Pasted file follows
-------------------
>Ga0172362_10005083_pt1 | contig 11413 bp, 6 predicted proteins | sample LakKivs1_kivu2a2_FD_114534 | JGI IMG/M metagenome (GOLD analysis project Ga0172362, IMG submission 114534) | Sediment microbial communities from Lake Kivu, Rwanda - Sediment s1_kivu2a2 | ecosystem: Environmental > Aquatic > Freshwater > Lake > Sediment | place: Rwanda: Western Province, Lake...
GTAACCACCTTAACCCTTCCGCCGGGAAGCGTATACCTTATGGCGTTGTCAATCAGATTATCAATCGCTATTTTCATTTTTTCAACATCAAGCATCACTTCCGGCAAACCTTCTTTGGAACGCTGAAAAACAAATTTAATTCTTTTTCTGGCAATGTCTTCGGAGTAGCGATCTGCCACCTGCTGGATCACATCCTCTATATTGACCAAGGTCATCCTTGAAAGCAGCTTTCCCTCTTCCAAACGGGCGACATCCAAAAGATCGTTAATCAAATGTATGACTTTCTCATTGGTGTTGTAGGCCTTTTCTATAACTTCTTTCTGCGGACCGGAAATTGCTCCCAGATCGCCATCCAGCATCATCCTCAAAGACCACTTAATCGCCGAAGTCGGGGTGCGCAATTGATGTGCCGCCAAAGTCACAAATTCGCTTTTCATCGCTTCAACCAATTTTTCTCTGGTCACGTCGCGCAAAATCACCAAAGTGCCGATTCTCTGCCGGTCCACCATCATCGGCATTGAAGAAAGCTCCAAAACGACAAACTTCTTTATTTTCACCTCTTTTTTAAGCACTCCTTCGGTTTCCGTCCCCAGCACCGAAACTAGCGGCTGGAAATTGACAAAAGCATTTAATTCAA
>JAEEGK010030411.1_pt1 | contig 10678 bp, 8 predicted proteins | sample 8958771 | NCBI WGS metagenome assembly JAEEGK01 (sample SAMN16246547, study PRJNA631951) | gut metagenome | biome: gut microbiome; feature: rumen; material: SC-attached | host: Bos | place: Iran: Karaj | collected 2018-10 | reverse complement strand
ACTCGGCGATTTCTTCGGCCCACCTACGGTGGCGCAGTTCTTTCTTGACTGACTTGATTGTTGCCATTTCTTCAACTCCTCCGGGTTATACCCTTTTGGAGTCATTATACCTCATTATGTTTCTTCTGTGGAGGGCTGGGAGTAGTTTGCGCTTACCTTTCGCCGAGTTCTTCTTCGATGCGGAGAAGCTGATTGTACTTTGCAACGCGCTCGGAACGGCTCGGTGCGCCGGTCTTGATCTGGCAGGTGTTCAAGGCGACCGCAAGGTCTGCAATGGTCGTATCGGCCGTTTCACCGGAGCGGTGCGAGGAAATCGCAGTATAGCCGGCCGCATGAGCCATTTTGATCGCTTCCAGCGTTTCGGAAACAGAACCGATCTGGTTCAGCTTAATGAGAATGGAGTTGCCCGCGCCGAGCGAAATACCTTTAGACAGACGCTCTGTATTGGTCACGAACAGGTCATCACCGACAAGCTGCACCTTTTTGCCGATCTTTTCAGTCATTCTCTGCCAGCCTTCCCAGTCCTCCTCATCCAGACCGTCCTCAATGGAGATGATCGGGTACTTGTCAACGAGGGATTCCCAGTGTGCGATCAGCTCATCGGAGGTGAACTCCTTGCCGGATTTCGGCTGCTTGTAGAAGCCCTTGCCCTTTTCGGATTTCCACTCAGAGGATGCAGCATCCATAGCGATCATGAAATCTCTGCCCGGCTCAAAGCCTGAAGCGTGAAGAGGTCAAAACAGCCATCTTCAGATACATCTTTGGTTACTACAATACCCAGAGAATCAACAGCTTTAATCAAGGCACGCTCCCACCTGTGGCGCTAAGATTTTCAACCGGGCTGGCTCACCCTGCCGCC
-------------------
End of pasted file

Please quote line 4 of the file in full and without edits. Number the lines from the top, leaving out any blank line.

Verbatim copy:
ACTCGGCGATTTCTTCGGCCCACCTACGGTGGCGCAGTTCTTTCTTGACTGACTTGATTGTTGCCATTTCTTCAACTCCTCCGGGTTATACCCTTTTGGAGTCATTATACCTCATTATGTTTCTTCTGTGGAGGGCTGGGAGTAGTTTGCGCTTACCTTTCGCCGAGTTCTTCTTCGATGCGGAGAAGCTGATTGTACTTTGCAACGCGCTCGGAACGGCTCGGTGCGCCGGTCTTGATCTGGCAGGTGTTCAAGGCGACCGCAAGGTCTGCAATGGTCGTATCGGCCGTTTCACCGGAGCGGTGCGAGGAAATCGCAGTATAGCCGGCCGCATGAGCCATTTTGATCGCTTCCAGCGTTTCGGAAACAGAACCGATCTGGTTCAGCTTAATGAGAATGGAGTTGCCCGCGCCGAGCGAAATACCTTTAGACAGACGCTCTGTATTGGTCACGAACAGGTCATCACCGACAAGCTGCACCTTTTTGCCGATCTTTTCAGTCATTCTCTGCCAGCCTTCCCAGTCCTCCTCATCCAGACCGTCCTCAATGGAGATGATCGGGTACTTGTCAACGAGGGATTCCCAGTGTGCGATCAGCTCATCGGAGGTGAACTCCTTGCCGGATTTCGGCTGCTTGTAGAAGCCCTTGCCCTTTTCGGATTTCCACTCAGAGGATGCAGCATCCATAGCGATCATGAAATCTCTGCCCGGCTCAAAGCCTGAAGCGTGAAGAGGTCAAAACAGCCATCTTCAGATACATCTTTGGTTACTACAATACCCAGAGAATCAACAGCTTTAATCAAGGCACGCTCCCACCTGTGGCGCTAAGATTTTCAACCGGGCTGGCTCACCCTGCCGCC